That disconnect and its potential consequences for his place in history seem to rankle Obama, who said in an interview released Monday that he and his message could have prevailed — that is, if the 22nd Amendment hadn’t barred him from a third term. “If I had run again and articulated it, I think I could’ve mobilized a majority of the American people to rally behind it,” he told former adviser David Axelrod.
Trump disagreed. “NO WAY!” he replied in a tweet.
4. Feel the Bern
A 74-year-old self-declared socialist from Vermont who has never been a registered Democrat came close to winning the party’s presidential nomination this year.
Meet Bernie Sanders.
Sanders’ success in the Democratic primaries demonstrated the power of the rising Millennial generation (at least when young voters are enthused about a candidate), the fundraising potential of small online contributions over traditional big-dollar donors and the resurgence of the party’s more liberal wing. After four decades of Democrats being told they had to move to the center to win, Sanders was defiantly liberal, tugging Clinton to the left on trade and college aid.
The debate over the Democrats’ direction hasn’t ended, especially as the party’s congressional leaders calculate how to counter the new Republican president. (See Surprise No. 1.) Note that Sanders has left open the possibility of running for president again. So has Massachusetts Sen. Elizabeth Warren, another hero of the left.
5. Moscow meddling
Foreign leaders have had preferences in previous American elections, but never before have they done so much to affect the outcome.
U.S. intelligence agencies concluded with “high confidence” that hackers with ties to the Kremlin broke into the computer networks for the Democratic National Committee, Clinton campaign chairman John Podesta and others and orchestrated leaks designed to hurt Clinton’s chances of being elected.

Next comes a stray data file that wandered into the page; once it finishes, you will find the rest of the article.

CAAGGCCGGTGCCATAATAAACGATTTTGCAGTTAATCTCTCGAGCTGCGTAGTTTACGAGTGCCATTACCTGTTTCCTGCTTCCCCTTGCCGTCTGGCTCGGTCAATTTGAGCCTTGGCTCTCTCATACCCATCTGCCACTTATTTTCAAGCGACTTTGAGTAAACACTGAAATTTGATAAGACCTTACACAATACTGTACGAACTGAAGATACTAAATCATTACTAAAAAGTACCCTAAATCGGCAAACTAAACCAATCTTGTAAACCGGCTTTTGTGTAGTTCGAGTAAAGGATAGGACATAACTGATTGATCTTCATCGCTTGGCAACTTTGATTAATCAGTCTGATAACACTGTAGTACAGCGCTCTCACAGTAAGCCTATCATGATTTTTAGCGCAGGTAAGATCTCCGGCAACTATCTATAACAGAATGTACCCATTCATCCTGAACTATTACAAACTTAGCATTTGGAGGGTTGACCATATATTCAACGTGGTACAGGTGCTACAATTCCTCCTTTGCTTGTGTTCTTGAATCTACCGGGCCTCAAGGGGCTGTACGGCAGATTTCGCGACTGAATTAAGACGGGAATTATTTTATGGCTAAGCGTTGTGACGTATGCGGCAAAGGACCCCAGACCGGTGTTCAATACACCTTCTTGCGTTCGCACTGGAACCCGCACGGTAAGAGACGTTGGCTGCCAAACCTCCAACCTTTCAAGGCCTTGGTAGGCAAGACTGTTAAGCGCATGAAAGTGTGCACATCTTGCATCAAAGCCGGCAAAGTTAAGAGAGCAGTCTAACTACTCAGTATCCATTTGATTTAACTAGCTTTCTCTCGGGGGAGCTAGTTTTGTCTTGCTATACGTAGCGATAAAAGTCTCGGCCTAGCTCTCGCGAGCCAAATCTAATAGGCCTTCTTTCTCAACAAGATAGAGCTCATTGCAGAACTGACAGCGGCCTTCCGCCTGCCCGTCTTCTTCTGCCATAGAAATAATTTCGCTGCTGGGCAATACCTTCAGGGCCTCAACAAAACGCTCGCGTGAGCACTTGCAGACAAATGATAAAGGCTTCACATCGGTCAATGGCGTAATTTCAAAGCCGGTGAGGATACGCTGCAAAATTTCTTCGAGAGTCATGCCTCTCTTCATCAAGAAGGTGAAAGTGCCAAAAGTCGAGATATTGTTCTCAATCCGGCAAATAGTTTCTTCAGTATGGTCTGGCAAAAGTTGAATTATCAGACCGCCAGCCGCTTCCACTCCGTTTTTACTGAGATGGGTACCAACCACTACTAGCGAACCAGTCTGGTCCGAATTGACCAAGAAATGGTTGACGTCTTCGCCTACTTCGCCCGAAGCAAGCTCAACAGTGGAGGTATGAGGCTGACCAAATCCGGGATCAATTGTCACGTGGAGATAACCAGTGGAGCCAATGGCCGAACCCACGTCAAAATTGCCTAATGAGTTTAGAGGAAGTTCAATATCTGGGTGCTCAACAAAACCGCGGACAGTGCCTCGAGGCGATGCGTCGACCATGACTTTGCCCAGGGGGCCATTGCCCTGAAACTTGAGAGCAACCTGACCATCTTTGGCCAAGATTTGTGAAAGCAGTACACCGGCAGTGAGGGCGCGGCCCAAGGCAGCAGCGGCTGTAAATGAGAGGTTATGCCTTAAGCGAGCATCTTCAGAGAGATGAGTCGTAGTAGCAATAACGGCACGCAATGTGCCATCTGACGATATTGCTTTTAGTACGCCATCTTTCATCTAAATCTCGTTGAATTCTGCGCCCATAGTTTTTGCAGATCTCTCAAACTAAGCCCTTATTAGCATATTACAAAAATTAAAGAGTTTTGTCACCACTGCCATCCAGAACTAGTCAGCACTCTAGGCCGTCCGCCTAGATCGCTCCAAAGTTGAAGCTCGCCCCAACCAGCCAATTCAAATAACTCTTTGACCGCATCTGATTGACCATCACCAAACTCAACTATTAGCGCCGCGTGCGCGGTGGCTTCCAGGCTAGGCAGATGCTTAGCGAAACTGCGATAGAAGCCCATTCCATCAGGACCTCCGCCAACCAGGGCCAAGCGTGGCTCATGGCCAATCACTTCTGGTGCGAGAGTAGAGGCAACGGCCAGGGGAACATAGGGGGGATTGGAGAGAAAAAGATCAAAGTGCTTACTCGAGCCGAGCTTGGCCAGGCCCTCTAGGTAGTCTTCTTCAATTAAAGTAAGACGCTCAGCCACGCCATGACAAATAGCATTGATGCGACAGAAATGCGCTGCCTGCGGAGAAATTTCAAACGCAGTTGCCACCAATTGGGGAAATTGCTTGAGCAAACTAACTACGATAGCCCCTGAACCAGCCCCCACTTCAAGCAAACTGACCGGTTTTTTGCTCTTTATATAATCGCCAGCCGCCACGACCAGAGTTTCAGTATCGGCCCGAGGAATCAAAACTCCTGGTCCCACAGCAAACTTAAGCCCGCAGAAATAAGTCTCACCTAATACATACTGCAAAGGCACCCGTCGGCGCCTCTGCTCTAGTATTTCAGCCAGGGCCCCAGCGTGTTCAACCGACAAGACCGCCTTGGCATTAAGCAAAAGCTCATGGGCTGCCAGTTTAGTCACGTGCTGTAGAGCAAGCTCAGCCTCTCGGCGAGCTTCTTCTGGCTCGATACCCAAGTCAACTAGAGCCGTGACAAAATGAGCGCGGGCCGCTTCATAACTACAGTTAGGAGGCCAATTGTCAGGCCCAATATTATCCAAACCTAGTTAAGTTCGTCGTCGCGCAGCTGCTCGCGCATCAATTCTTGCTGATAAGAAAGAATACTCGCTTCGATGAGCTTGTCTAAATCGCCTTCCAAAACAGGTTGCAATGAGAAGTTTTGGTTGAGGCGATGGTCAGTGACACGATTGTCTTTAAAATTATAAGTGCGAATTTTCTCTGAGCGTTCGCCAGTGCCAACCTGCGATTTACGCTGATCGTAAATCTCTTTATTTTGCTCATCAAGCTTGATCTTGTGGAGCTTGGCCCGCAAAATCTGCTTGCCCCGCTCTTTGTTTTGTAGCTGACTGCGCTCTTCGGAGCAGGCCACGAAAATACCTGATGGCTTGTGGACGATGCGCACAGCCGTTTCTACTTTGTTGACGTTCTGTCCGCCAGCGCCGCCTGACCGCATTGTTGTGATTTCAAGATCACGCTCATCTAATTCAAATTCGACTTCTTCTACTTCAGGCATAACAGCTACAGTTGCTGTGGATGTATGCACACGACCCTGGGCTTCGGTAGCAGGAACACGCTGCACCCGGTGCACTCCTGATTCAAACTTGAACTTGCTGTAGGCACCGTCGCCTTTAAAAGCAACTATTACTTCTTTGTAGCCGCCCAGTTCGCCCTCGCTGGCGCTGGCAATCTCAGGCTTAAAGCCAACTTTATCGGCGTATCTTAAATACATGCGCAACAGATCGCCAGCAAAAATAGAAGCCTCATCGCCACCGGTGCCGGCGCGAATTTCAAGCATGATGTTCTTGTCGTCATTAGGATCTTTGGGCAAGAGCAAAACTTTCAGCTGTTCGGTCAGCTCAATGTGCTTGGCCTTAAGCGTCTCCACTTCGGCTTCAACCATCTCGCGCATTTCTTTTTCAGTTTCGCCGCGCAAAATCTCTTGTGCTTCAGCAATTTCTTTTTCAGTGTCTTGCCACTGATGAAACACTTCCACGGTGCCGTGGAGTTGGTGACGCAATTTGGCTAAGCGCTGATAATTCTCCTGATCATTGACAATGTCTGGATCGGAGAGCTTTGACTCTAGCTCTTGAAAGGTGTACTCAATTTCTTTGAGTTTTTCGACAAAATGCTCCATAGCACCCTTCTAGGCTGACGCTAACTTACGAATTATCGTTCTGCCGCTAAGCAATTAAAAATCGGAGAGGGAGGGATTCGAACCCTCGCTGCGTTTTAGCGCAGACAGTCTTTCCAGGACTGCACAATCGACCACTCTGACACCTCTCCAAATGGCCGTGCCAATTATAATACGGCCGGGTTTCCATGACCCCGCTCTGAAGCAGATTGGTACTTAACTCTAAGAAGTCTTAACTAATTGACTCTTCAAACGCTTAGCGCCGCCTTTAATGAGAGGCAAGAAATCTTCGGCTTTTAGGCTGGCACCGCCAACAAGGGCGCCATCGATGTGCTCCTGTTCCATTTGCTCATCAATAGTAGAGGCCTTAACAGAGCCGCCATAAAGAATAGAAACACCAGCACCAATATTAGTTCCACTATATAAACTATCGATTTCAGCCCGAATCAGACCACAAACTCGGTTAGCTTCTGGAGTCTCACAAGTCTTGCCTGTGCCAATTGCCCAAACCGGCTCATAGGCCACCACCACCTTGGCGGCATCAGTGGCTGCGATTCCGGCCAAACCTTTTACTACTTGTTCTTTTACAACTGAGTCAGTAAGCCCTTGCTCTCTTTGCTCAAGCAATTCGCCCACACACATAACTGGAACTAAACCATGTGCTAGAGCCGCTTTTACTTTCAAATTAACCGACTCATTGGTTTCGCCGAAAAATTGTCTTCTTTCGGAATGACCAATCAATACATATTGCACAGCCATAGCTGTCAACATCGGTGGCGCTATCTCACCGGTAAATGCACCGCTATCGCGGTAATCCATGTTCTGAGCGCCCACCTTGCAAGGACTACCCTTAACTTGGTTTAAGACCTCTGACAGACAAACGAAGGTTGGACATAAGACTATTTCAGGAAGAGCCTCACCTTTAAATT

Obama has ordered an investigation that is supposed to be concluded before Trump takes office and takes charge, among other things, of U.S.-Russian relations.
6. Money? Meh.
What the 2016 campaign demonstrated wasn’t that money didn’t matter. It’s that other factors mattered more. Trump won the Republican nomination over better-financed rivals, including Jeb Bush. Then he won the general election against an opponent who raised and spent more in about every major category.
Clinton’s campaign organization swamped Trump’s campaign organization in fundraising, $623.1 million to $329.4 million, according to Federal Election Commission reports filed by the end of last month. The disparity among supportive super PACs was even wider: $204.3 million behind Clinton to $79 million backing Trump. Only in party and joint fundraising committees was there anything close to parity, and even there, Clinton and Democratic groups raised more, $595.4 million to $524 million.
In all, Trump’s campaign and its supportive affiliates spent $932.3 million, Clinton $1.4 billion.
In 2016, you might say message and the moment trumped money.